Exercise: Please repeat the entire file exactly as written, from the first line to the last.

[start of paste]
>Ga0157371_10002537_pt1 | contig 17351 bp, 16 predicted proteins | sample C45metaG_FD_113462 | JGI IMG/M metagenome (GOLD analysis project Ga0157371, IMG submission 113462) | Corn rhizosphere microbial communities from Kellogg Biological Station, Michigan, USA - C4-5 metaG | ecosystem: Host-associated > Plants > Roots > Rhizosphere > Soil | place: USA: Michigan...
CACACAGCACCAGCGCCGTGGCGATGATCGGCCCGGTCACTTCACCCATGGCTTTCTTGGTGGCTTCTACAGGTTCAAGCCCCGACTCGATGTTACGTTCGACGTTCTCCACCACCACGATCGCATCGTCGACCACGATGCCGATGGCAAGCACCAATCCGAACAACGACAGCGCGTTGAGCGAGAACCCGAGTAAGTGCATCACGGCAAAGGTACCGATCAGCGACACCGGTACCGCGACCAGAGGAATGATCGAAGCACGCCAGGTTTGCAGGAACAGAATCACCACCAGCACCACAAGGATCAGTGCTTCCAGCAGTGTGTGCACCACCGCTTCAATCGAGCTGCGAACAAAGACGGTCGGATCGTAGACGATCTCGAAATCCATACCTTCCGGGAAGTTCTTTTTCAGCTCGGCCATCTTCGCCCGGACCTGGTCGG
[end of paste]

>Ga0157371_10002537_pt1 | contig 17351 bp, 16 predicted proteins | sample C45metaG_FD_113462 | JGI IMG/M metagenome (GOLD analysis project Ga0157371, IMG submission 113462) | Corn rhizosphere microbial communities from Kellogg Biological Station, Michigan, USA - C4-5 metaG | ecosystem: Host-associated > Plants > Roots > Rhizosphere > Soil | place: USA: Michigan...
CACACAGCACCAGCGCCGTGGCGATGATCGGCCCGGTCACTTCACCCATGGCTTTCTTGGTGGCTTCTACAGGTTCAAGCCCCGACTCGATGTTACGTTCGACGTTCTCCACCACCACGATCGCATCGTCGACCACGATGCCGATGGCAAGCACCAATCCGAACAACGACAGCGCGTTGAGCGAGAACCCGAGTAAGTGCATCACGGCAAAGGTACCGATCAGCGACACCGGTACCGCGACCAGAGGAATGATCGAAGCACGCCAGGTTTGCAGGAACAGAATCACCACCAGCACCACAAGGATCAGTGCTTCCAGCAGTGTGTGCACCACCGCTTCAATCGAGCTGCGAACAAAGACGGTCGGATCGTAGACGATCTCGAAATCCATACCTTCCGGGAAGTTCTTTTTCAGCTCGGCCATCTTCGCCCGGACCTGGTCGG